Particular areas Armand identified as indicators of retrenchment efforts included: (1) increased emphasis on continuous revelation through modern prophets; (2) renewed emphasis on temples, temple work, and genealogical research; (3) expansion and standardization of missionary work; (4) renewed emphasis on family values; and (5) expansion of formal religious education and indoctrination.  A large portion of his book marshalled supportive evidence for retrenchment emphasis in these areas, some of the evidence being social science research data drawn from a variety of sources (including my brother Gordon’s and my content analysis of General Conference addresses over a 150-year period, 1830-1979), while other evidence was garnered from standard historical sources and Armand’s own extensive involvement with and knowledge of relevant events. Armand’s presentation and analysis of evidence was persuasive and impactful on the ways that scholars viewed the dynamics of changing LDS policies. 

            Following publication of Angel and the Beehive, Armand continued to think about the assimilation and retrenchment issue for the LDS Church over succeeding years.  Generally speaking, in the case of new or radical religious organizations, complete resistance or uncompromising retreat from changes demanded by the outside world can result in destruction of the group by the larger society, extreme isolation, failure to attract or even maintain members, or internal schism and division, as some group members break away to retain their purity while others continue along the path of compromise and ultimate assimilation.  

            Another possibility, however, is to find an acceptable middle ground in which a certain amount of tension between group and society continues; the group wants to maintain certain distinctions, but not so much that the group is in danger of being suppressed into extinction or so little that the group simply morphs into a bland version of already existing groups in the larger world.  Since change in modern societies is axiomatic, this middle ground path must continually be monitored and adjusted to maintain an “optimum” balance of tension between social compromise and group distinctiveness.  In a 2011 Dialogue article, Armand reconsidered his retrenchment thesis in this light and concluded that for the previous two decades “LDS general authorities [had] gradually introduced a series of changes in church policy that have had the cumulative effect of pulling the pendulum of ecclesiastical culture back somewhat from the retrenchment mode and toward assimilation.”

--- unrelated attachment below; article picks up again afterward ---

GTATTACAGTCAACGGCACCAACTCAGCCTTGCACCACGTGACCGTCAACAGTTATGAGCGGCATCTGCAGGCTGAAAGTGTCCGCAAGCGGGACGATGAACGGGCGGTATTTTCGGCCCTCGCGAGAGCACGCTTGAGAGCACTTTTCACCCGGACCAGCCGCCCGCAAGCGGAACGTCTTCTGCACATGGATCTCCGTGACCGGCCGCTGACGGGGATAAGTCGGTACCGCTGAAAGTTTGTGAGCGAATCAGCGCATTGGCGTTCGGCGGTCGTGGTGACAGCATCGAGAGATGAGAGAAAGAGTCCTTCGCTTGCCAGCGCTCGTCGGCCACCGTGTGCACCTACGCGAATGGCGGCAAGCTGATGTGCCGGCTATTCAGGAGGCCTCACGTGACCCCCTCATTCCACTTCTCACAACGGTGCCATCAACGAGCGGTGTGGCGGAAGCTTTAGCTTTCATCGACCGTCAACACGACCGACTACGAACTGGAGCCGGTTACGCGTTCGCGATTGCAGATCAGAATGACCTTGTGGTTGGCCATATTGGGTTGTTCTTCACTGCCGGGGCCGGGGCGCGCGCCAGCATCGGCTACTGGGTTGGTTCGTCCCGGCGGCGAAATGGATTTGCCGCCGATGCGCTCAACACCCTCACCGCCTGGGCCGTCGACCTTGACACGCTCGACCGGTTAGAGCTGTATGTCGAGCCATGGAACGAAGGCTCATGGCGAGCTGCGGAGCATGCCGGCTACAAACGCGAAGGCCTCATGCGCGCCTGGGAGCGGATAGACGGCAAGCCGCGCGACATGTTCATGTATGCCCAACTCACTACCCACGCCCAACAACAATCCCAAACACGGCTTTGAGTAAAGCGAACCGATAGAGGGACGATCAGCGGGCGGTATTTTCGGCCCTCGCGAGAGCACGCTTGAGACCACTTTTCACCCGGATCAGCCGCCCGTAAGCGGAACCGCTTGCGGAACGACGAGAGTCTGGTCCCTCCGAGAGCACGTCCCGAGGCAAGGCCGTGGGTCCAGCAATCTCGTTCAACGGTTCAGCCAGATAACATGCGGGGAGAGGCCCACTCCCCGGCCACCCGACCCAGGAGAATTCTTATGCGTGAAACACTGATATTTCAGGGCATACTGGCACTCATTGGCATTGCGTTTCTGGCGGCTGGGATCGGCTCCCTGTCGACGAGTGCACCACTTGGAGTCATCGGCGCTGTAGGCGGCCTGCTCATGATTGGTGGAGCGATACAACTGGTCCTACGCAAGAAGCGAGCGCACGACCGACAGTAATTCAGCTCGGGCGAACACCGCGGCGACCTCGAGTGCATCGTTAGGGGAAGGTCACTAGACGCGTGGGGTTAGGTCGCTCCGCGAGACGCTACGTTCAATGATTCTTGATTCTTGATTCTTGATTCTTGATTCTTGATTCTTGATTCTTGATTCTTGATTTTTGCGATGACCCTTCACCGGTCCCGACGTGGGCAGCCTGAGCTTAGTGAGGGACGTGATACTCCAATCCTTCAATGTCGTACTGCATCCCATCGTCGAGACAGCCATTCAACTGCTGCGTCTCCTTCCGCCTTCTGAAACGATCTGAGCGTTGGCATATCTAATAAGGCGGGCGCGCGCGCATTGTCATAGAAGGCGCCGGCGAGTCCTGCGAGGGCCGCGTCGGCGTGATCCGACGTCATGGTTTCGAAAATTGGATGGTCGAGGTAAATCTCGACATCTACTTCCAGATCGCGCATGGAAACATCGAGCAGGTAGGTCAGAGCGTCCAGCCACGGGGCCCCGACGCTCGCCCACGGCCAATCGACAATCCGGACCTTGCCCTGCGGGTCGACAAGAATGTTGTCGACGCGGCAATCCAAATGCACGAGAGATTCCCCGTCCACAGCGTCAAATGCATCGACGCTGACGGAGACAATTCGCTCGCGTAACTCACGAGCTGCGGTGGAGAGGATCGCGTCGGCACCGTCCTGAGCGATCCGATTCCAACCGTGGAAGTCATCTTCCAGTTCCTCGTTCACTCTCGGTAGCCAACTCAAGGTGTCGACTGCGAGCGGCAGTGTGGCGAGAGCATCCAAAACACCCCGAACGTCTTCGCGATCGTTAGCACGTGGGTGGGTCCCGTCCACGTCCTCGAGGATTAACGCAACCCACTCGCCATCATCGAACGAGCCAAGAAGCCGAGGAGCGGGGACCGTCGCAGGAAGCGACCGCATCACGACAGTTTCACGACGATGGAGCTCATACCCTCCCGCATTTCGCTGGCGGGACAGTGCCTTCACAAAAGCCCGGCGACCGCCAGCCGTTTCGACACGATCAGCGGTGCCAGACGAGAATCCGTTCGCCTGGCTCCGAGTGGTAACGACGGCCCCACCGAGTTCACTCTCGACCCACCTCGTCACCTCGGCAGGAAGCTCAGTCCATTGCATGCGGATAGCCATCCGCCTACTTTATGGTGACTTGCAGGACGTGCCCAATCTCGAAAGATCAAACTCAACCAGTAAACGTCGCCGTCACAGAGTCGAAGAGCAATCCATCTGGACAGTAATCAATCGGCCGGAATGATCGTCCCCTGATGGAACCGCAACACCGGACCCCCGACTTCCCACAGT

In this analysis, Armand identified the partial reversal of retrenchment (swinging of the pendulum back to more assimilating compromise) as occurring primarily in the areas of (1) LDS scriptural and doctrinal understandings, (2) gender and family policies, (3) issues of homosexuality, and (4) rapprochement with independent scholarship in Mormon studies.  Armand was careful to qualify his observations by saying “I haven’t yet gathered the kind of systematic data needed for reliable conclusions.  Nor am I claiming there has been a wholesale rollback of retrenchment policies, but only some relatively modest ‘course corrections.’”

            As it happened, Gordon and I were in a position to generate empirical results that could test Armand’s new “course correction” hypothesis as a corollary to his earlier assimilation and retrenchment thesis.  We did this by carrying out a 30-year update (1980-2009) of our original content analysis of General Conference addresses. In so doing, we formulated specific empirical tests of LDS leader’s changing emphasis on themes that represented most of the areas Armand had predicted would swing away from retrenchment concerns back towards greater accommodation and reduction of social tension. Our results were consistent with Armand’s expectations and thus lend some empirical support, previously lacking, for his “course correction” hypothesis.  (See the 2nd edition of our retitled A Kingdom Transformed: Early Mormonism and the Modern LDS Church.  2016, University of Utah Press, pp.202-04; 2011-28.)

            Our own unsystematic observations of more recent changes in LDS Church policies—during the later stage of President Monson’s presidency and the new and current presidency of President Nelson—indicate to us an ongoing set of pendulum swings between retrenchment and societal accommodation, perhaps seemingly a bit more in the direction of accommodation.  This especially seems true in such arenas as women’s’ status, rapprochement with professional scholarship, and doctrinal/historical exposition.  But policies continue to be much less accommodating on LGBT issues and decidedly less so on insistence of unquestioning compliance with directives claimed to be the product of current prophetic revelation.  Meanwhile, Armand, we can be sure, continues to surveil these organizational dynamics at play within the conceptual framework he has done so much to clarify for us. 

Q&A with Taylor Petrey, editor of Dialogue: A Journal of Mormon Thought

By October 14, 2019

Dr. Taylor Petrey was recently named editor of Dialogue: A Journal of Mormon Thought. We are grateful he took time to answer our questions!

Taylor Petrey is Associate Professor and Religion and Chair of the Religion Department at Kalamazoo College. Dr. Petrey received his ThD and MTS from Harvard Divinity School in New Testament and Early Christianity and BA from Pace University in Philosophy and Religious Studies. He teaches courses in ancient Christianity and ancient Judaism, including the sacred texts that comprise the Bible for both traditions.  His teaching and research explore the use and meaning of the Bible, early Christian thought, and the history of gender, sexuality, and kinship in Christianity.